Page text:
The job's worst hazard: an angry woman's yells

MIKE ROYKO

February 01, 1993|By MIKE ROYKO

There can be moments of stress in my line of work. Over the years, I've had slashed tires, bricks through my living room window and the computer has eaten some of my columns.

But the single worst thing that can happen is to be yelled at over the telephone by an angry woman. Especially by an angry woman who really knows how to yell.

Because I am mild-mannered and a gent, I can't yell back. So when an angry female yells, I am struck almost dumb and can do little more than mumble a few soothing words -- "Now, now, there, missy," or "Darlin', you're just tired."

This just happened. I'm so shaken that I can barely type these words. But I'll try.

To make the experience even worse, this angry female is quickly becoming one of the best known and most influential women in America.

If you pick up a copy of the special presidential issue of Newsweek, you'll see her picture and biography among those the magazine says are the true in-crowd of the Clinton administration.

Her headline says: "Linda Bloodworth-Thomason Image Czar."

As the profile points out, she and her husband, Harry Thomason, wealthy big-time TV producers, are old friends of the Clintons. They ran the inauguration festivities and slept in the White House.

And Newsweek says: "She'll be there to remind the Clintons that PTC news and entertainment are the same business. She'll also monitor the Clintons' physical appearance, provide a link to other celebrities and offer advice on what will sell with the middle class."

So why is someone who is such big heat in show-biz and the White House interrupting her busy schedule to yell at a mild-mannered Chicago reporter?

It appears I offended her with something I recently wrote about one of her hit TV shows, "Hearts Afire."

As some of you might recall, I noted a remarkable similarity between the main character in the show and an old friend of mine.

The main character in the show is named Georgie Anne Lahti, a blond woman with bangs, who began her newspaper career in Chicago, moved to Washington journalism, became a famous foreign correspondent, interviewed many world leaders and wrote an important book about Fidel Castro.

My old friend is named Georgie Anne Geyer, a blond woman who used to wear bangs, began her newspaper career in Chicago, moved to Washington journalism, became a famous foreign correspondent and columnist, interviewed many world leaders and wrote an important book about Fidel Castro.

And I said it looked to me as if Linda Bloodworth-Thomason, writer of the scripts, pilfered Ms. Geyer's persona for her TV character, who, incidentally, is a bit of a bimbo.

This led to the phone call that made my eardrums quiver. She talked so loud and fast I can't reconstruct the entire thing, but here are some of the highlights:

"I am absolutely shocked," Linda Bloodworth-Thomason said. "I don't even know who Georgie Anne Geyer is."

I mumbled that she recently said on TV that she admired Georgie Anne Geyer as a journalist.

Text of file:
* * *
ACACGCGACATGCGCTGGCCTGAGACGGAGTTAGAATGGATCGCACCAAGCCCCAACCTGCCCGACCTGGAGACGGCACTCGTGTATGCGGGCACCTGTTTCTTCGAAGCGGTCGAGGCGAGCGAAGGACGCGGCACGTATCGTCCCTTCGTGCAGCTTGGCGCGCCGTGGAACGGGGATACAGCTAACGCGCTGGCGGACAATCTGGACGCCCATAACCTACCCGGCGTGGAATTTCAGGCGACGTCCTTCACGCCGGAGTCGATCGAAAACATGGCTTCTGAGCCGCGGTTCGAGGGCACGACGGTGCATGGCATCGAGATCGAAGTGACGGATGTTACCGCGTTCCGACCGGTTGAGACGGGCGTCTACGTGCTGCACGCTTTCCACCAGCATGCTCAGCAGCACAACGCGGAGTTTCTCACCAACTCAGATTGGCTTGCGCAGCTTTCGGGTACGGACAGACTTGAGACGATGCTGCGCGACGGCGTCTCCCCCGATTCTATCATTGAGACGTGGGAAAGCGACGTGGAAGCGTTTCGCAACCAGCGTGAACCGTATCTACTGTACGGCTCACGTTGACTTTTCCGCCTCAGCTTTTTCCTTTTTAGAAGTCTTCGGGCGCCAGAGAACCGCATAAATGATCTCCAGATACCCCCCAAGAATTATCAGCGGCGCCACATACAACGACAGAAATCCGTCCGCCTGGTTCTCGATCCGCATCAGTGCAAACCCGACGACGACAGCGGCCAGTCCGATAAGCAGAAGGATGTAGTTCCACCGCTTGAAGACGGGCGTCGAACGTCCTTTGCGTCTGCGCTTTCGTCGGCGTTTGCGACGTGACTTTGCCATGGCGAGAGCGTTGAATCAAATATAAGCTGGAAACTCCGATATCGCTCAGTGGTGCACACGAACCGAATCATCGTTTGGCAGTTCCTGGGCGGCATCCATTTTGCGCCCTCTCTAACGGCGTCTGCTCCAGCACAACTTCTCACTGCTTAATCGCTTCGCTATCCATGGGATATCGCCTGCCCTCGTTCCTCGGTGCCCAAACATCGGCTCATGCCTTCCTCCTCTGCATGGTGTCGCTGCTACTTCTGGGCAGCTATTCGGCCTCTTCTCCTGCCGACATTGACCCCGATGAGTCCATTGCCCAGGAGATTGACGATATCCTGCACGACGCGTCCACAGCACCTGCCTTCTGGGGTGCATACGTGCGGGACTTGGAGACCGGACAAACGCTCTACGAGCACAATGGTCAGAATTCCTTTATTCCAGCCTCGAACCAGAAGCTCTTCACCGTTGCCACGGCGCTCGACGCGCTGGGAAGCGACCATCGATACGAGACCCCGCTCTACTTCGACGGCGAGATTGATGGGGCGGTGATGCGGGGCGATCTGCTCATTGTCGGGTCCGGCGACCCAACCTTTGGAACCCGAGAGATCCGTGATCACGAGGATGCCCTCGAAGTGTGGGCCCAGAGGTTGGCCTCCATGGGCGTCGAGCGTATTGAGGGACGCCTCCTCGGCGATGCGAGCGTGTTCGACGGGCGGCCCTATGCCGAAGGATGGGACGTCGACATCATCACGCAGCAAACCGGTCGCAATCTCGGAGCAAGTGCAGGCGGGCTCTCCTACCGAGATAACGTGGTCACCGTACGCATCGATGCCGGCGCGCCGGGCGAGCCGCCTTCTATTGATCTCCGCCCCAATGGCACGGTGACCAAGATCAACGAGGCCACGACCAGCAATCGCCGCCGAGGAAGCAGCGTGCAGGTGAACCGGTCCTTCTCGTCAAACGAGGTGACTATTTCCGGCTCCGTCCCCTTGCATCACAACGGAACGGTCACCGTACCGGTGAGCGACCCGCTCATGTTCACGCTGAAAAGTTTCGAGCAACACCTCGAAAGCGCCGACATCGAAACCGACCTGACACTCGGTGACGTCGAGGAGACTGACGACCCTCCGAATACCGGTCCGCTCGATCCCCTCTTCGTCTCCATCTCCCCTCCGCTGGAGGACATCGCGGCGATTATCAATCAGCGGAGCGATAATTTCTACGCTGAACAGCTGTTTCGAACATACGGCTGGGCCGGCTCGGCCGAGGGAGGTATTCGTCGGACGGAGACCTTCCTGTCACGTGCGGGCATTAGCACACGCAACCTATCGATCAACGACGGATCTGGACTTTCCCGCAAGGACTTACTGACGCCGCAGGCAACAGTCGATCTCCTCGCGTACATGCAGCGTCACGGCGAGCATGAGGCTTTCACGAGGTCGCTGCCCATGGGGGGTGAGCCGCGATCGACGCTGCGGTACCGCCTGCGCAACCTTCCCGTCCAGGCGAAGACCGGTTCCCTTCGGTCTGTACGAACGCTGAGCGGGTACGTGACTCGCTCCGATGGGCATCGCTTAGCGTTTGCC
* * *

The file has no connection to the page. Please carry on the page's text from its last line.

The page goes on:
"I said it now because people have told me. . . . I have never in my life read a book by this woman. I think I saw her on television once. . . . I would not know her if I saw her on the street. I don't know Georgie Anne Geyer from George Washington."

(A hint: George Washington is the one who wore the wood false teeth.)

"I don't need to steal. I would hope that I'm as prolific as you are."

I mumbled that some Hollywood people have been known to steal identities in creating characters.

"I'm not from Hollywood," she shouted. (That is true. She and her husband own a huge estate on the ocean near Santa Barbara, Calif.) "I don't know Hollywood. My husband and I have not been to one Hollywood party. I don't know any movie stars. I know one movie star. Burt Reynolds, who stars on my show 'Evening Shade.' I wouldn't know a movie star if they laid down under my car."

"It was a flagrant misuse of your power as a journalist. Because I used a name, Georgie Anne, you're assuming Georgie Anne Geyer is the character on whom I based the entire series.

"The similarities, they're coincidences. I'm amazed at you, impugning my husband's character and my character. I have never been accused of this. I didn't know Ms. Geyer had a patent on the name Georgie Anne.

"You know her, she is your friend, but from what I'm told, she is not an interesting enough person to base it on.

"You're calling us liars all over America, and that's a slanderous thing. We have a professional reputation. We've won every award in the book. . . . I'm not accustomed to people treating me like this. I'm not greedy. I give my whole $1 million-a-year salary from 'Designing Women' to charity. Fifty-six women are now in school on scholarships.

"I did not consider this a big deal until today" (which is when the Washington Post also did a story) "but if she [Geyer] wants to go to the mat on this, we will fight. I'm going to have to be aggressive now; I'm not going to have my reputation impugned. I swear to you that I have never read her book. We're going to fight you all the way about our reputation . . ."

If Linda Bloodworth-Thomason says it was a coincidence, I suppose I'll have to take her word on it. But I don't think the real Georgie Anne will.

Now I'm going home to have dinner with my wife. I hope she's in a good mood.

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